For the preparation of S. coelicolor cells, 0.5 μl of spore stock solution (5.4 × 105 colonies/μl) was cultured in 20 ml of R5− medium in a 250-ml baffled flask. To observe the effect of quorum molecules on cell growth and antibiotic production, 500 μl of cultivated solution was inoculated into 3 ml of fresh R5− medium for different concentrations and kinds of quorum molecules. To measure the amount of antibiotics such as actinorhodin (ACT) and undecylprodigiosin (RED), 1 ml of each sample was taken at specified times during cell growth. After centrifugation in a microcentrifuge for 10 min, 500 μl of the supernatant was sampled for further analysis following a previously described method (3, 18). Using 200 μl of treated samples in 96-well plates, the titers of ACT and RED were measured spectrophotometrically at 633 nm and 530 nm, respectively, with a multiscanner (Thermo Electron Corp., Finland).
The same PCR product of the scbR/A promoter used to construct the sensor was radiolabeled with T4 polynucleotide kinase in the presence of [γ-32P]dATP and separated from unreacted DNA by using ProbeQuant G-50 Micro columns (Amersham Biosciences). The labeled probes were incubated with purified ScbR in 20 μl reaction buffer containing 20 mM HEPES (pH 7.8), 10% (wt/vol) glycerol, 100 mM KCl, 0.05 mM EDTA, 5 mM MgCl2, 0.5 mM DTT, 0.01% Nonidet P-40, and 2 μg sheared salmon sperm DNA for 10 min on ice and for 30 min at 37°C. Protein-bound DNA and free DNA were resolved on 5% acrylamide gels in 0.5× Tris-borate EDTA buffer at room temperature. The gels were dried and the radioactive signals were analyzed by a Typhoon 8600 scanner (Molecular Dynamics).
In S. coelicolor, ScbR is a γ-butyrolactone SCB1 receptor regulating transcription by binding to the divergent promoter region between scbR and scbA. ScbA is involved in γ-butyrolactone synthesis. Without QS molecules, ScbR binds to the promoter, repressing the expression of ScbR. Binding of SCB1 releases ScbR from the promoter, preventing repression of the transcription of scbR (39). In order to screen QS molecules regulating ScbR, a novel assay system based on cell-free protein synthesis was developed. A reporter plasmid was generated containing the T7 promoter, the scbR/A promoter site where ScbR binds, a ribosome binding site, and the egfp gene encoding extended GFP in a consecutive manner. In addition, His-tagged ScbR was prepared as previously reported (29). Binding of ScbR to the scbR/A promoter will inhibit the transcription from the T7 promoter, inhibiting expression of the egfp gene in cell-free protein synthesis system. Fluorescence will eventually be less than in the control (Fig. 1A and B). However, when QS molecules are present, QS molecules will bind to ScbR, and ScbR dissociates from the promoter, leading to an increase in egfp expression (Fig. (Fig.1C1C).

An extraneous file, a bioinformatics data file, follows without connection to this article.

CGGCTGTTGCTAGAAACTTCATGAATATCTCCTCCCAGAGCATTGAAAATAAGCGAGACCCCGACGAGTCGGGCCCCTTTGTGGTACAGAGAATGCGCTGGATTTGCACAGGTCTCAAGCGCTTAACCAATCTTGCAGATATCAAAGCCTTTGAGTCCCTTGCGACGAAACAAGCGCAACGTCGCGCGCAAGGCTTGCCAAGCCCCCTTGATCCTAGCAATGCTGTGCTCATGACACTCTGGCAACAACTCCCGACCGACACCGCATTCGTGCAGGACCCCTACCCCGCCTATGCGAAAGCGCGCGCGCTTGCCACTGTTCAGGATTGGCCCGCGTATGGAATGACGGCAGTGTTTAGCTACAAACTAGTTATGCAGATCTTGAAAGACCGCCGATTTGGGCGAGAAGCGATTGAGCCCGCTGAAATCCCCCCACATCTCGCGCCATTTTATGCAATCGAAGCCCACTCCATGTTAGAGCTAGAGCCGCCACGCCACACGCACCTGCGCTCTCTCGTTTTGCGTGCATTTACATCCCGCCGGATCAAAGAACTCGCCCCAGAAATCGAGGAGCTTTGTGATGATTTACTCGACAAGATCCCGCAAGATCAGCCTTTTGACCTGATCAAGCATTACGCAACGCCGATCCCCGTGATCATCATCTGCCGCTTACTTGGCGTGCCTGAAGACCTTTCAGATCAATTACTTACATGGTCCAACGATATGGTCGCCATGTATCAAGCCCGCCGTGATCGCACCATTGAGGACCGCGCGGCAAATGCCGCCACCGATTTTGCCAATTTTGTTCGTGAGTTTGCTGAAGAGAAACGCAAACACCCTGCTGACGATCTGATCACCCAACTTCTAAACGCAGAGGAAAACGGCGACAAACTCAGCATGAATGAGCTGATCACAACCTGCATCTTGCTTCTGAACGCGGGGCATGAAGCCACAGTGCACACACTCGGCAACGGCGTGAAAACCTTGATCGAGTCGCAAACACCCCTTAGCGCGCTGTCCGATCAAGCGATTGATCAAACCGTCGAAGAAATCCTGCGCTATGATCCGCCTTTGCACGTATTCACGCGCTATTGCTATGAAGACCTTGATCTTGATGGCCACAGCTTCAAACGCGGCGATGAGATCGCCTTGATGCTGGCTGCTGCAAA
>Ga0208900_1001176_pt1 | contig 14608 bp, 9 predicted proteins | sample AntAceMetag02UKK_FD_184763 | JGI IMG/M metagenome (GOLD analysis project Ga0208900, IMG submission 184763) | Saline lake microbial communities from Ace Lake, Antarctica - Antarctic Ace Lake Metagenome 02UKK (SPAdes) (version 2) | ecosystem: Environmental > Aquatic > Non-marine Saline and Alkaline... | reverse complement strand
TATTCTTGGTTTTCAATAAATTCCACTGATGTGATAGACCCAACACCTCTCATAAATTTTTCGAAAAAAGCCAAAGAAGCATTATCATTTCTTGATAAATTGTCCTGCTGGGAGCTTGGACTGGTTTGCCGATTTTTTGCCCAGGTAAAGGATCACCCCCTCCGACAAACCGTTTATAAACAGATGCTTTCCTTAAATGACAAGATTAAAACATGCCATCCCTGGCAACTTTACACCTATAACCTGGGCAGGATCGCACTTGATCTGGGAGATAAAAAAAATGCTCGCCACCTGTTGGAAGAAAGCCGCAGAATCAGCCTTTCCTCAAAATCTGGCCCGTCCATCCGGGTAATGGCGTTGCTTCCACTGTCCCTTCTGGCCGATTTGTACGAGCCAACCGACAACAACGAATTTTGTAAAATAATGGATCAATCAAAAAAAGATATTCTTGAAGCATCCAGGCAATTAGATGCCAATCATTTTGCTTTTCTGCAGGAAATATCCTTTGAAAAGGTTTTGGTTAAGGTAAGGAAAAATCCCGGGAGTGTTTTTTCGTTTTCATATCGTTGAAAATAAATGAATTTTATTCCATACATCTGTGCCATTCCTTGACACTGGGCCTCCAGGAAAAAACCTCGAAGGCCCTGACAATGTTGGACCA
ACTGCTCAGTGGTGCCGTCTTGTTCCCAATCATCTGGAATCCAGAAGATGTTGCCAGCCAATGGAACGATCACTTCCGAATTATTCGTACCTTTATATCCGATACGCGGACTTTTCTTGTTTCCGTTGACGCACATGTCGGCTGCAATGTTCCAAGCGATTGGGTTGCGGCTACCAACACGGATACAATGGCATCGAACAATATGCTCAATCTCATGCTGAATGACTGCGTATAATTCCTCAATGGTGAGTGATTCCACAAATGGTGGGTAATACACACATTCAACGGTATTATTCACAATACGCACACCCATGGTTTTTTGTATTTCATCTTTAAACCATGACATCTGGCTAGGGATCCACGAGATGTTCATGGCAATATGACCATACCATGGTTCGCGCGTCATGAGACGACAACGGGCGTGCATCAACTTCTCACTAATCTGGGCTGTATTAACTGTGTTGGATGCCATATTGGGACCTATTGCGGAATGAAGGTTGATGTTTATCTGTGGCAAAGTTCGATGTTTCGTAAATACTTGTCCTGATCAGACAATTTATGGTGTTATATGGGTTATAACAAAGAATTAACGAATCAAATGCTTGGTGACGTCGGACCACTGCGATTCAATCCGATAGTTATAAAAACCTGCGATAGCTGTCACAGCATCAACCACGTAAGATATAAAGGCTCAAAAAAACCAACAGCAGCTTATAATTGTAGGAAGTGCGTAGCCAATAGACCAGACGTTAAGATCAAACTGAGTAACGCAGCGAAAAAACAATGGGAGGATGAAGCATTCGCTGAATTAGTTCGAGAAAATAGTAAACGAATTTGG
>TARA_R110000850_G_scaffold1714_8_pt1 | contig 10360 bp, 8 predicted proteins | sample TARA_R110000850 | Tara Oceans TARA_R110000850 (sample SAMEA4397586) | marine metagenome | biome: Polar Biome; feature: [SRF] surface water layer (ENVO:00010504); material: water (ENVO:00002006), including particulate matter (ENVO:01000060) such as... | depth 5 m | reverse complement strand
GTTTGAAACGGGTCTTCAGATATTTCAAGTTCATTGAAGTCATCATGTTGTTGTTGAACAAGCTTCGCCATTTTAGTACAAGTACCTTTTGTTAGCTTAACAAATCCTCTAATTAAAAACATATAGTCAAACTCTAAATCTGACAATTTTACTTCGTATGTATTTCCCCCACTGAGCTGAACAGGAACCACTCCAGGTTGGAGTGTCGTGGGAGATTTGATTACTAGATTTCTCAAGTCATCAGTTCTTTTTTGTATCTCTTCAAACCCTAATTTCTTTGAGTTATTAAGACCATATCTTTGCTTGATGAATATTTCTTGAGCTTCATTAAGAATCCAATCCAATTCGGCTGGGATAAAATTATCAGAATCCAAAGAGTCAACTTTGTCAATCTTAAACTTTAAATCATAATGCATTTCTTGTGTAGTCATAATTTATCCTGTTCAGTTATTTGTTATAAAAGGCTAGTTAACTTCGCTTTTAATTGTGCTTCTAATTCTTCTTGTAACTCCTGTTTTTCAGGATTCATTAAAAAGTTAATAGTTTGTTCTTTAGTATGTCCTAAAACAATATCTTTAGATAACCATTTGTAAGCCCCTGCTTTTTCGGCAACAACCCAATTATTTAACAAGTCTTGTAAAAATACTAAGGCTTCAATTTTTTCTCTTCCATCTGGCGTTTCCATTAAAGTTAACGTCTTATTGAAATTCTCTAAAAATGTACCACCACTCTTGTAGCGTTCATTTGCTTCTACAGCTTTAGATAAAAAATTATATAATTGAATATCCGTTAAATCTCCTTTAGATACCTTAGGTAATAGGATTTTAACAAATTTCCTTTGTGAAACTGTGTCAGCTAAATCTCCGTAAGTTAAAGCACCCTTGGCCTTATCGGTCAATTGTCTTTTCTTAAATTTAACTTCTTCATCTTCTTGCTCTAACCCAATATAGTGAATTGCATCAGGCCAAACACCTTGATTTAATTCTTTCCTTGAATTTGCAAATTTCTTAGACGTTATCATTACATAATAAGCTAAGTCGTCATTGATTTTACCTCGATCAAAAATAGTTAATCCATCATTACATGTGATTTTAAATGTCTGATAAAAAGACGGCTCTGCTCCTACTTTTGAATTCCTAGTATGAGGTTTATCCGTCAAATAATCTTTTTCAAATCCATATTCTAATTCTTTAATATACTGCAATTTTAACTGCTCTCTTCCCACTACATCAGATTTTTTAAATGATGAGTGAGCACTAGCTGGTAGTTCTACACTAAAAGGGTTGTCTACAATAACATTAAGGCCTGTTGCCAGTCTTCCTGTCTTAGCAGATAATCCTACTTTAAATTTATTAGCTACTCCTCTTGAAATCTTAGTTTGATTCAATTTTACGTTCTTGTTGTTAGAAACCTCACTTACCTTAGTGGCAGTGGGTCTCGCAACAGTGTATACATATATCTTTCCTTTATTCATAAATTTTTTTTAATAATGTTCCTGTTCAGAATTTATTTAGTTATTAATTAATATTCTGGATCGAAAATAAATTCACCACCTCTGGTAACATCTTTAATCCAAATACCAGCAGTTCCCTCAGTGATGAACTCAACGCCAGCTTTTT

To prove the feasibility of the new QS assay system, this assay system was compared with the gel mobility shift assay, which has been used previously to detect binding of ScbR to the scbR/A promoter (39). Zero to five picomoles of purified protein and 10 ng of reporter DNA were used for the new assay, and 0.5, 2.5, and 5 pmol protein and 1 ng of DNA were used for the gel mobility shift assay. The increase in the amount of ScbR protein reduced GFP fluorescence intensity (Fig. (Fig.2B),2B), reflecting the increased binding of ScbR to the promoter region detected by the gel mobility shift assay (Fig. (Fig.2A).2A). The control reaction using bovine serum albumin (BSA) showed negligible results in both fluorescence intensity and DNA binding compared to the dramatic changes exerted by ScbR. In the presence of increasing amounts of SCB1, ScbR was released from DNA, as expected (Fig. (Fig.2C).2C). In agreement with the changes in ScbR-DNA binding activity, SCB1 lessened the ScbR-mediated repression of GFP, showing an increase in fluorescence (Fig. (Fig.2C2C and andD).D). In contrast, the BSA control had a decrease in the fluorescence intensities proportional to the concentrations of SCB1. The nice correlation of the new assay system with gel mobility shift assay suggests that this cell-free assay system can work as a quorum sensor at proper concentrations.
To find other possible QS molecules, C6-HSL, C8-HSL, 3-oxo-C8-HSL, and VB-C were examined in comparison with SCB1. Additionally, HSL was also examined. To decrease basal fluorescence caused by incomplete binding to target DNA, a concentration of ScbR protein almost 1,000 times higher (5 nmol) was used, compared with the previous feasibility study. Because quorum molecules are not soluble in pure water, 50% methanol was added to the solution to make a 1 mM solution and then diluted serially, which seemed to affect the activity of ScbR protein. Using a high concentration of protein solved this problem and gave consistent results.